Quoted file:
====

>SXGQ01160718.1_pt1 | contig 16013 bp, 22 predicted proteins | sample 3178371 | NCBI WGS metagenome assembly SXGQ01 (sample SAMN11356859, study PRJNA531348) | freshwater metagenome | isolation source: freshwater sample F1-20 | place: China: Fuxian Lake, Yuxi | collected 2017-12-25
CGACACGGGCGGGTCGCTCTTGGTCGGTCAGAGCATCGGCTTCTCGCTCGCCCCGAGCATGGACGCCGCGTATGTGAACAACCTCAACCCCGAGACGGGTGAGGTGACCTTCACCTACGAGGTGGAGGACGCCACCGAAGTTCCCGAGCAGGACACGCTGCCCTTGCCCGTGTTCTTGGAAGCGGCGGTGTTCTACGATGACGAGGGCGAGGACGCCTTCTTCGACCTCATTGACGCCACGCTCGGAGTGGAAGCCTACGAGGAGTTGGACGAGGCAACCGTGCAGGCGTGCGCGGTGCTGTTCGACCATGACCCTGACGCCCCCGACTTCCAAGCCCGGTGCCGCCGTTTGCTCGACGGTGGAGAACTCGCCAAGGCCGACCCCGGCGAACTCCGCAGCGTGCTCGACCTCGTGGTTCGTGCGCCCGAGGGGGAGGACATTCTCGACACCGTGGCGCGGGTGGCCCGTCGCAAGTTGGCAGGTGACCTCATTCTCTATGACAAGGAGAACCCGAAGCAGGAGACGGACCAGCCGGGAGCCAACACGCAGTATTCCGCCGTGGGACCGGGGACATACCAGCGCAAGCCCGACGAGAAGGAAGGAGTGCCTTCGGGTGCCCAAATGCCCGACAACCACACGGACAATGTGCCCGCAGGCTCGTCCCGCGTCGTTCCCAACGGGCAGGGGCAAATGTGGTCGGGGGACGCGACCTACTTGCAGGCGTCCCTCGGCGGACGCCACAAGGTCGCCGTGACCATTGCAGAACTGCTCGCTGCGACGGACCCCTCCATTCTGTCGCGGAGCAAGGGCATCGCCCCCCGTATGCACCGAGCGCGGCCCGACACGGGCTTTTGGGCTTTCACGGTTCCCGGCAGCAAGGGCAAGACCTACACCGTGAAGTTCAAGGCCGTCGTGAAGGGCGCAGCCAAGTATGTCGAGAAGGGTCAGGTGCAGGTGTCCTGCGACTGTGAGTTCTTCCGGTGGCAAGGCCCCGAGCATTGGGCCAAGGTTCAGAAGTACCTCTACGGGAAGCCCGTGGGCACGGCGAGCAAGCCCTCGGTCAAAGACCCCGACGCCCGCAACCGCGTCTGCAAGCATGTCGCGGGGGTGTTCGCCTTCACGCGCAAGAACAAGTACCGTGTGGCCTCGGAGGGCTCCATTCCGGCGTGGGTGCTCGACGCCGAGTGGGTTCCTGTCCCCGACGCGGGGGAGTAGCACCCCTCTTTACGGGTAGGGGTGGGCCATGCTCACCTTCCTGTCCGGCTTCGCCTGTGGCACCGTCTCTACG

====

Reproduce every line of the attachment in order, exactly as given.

>SXGQ01160718.1_pt1 | contig 16013 bp, 22 predicted proteins | sample 3178371 | NCBI WGS metagenome assembly SXGQ01 (sample SAMN11356859, study PRJNA531348) | freshwater metagenome | isolation source: freshwater sample F1-20 | place: China: Fuxian Lake, Yuxi | collected 2017-12-25
CGACACGGGCGGGTCGCTCTTGGTCGGTCAGAGCATCGGCTTCTCGCTCGCCCCGAGCATGGACGCCGCGTATGTGAACAACCTCAACCCCGAGACGGGTGAGGTGACCTTCACCTACGAGGTGGAGGACGCCACCGAAGTTCCCGAGCAGGACACGCTGCCCTTGCCCGTGTTCTTGGAAGCGGCGGTGTTCTACGATGACGAGGGCGAGGACGCCTTCTTCGACCTCATTGACGCCACGCTCGGAGTGGAAGCCTACGAGGAGTTGGACGAGGCAACCGTGCAGGCGTGCGCGGTGCTGTTCGACCATGACCCTGACGCCCCCGACTTCCAAGCCCGGTGCCGCCGTTTGCTCGACGGTGGAGAACTCGCCAAGGCCGACCCCGGCGAACTCCGCAGCGTGCTCGACCTCGTGGTTCGTGCGCCCGAGGGGGAGGACATTCTCGACACCGTGGCGCGGGTGGCCCGTCGCAAGTTGGCAGGTGACCTCATTCTCTATGACAAGGAGAACCCGAAGCAGGAGACGGACCAGCCGGGAGCCAACACGCAGTATTCCGCCGTGGGACCGGGGACATACCAGCGCAAGCCCGACGAGAAGGAAGGAGTGCCTTCGGGTGCCCAAATGCCCGACAACCACACGGACAATGTGCCCGCAGGCTCGTCCCGCGTCGTTCCCAACGGGCAGGGGCAAATGTGGTCGGGGGACGCGACCTACTTGCAGGCGTCCCTCGGCGGACGCCACAAGGTCGCCGTGACCATTGCAGAACTGCTCGCTGCGACGGACCCCTCCATTCTGTCGCGGAGCAAGGGCATCGCCCCCCGTATGCACCGAGCGCGGCCCGACACGGGCTTTTGGGCTTTCACGGTTCCCGGCAGCAAGGGCAAGACCTACACCGTGAAGTTCAAGGCCGTCGTGAAGGGCGCAGCCAAGTATGTCGAGAAGGGTCAGGTGCAGGTGTCCTGCGACTGTGAGTTCTTCCGGTGGCAAGGCCCCGAGCATTGGGCCAAGGTTCAGAAGTACCTCTACGGGAAGCCCGTGGGCACGGCGAGCAAGCCCTCGGTCAAAGACCCCGACGCCCGCAACCGCGTCTGCAAGCATGTCGCGGGGGTGTTCGCCTTCACGCGCAAGAACAAGTACCGTGTGGCCTCGGAGGGCTCCATTCCGGCGTGGGTGCTCGACGCCGAGTGGGTTCCTGTCCCCGACGCGGGGGAGTAGCACCCCTCTTTACGGGTAGGGGTGGGCCATGCTCACCTTCCTGTCCGGCTTCGCCTGTGGCACCGTCTCTACG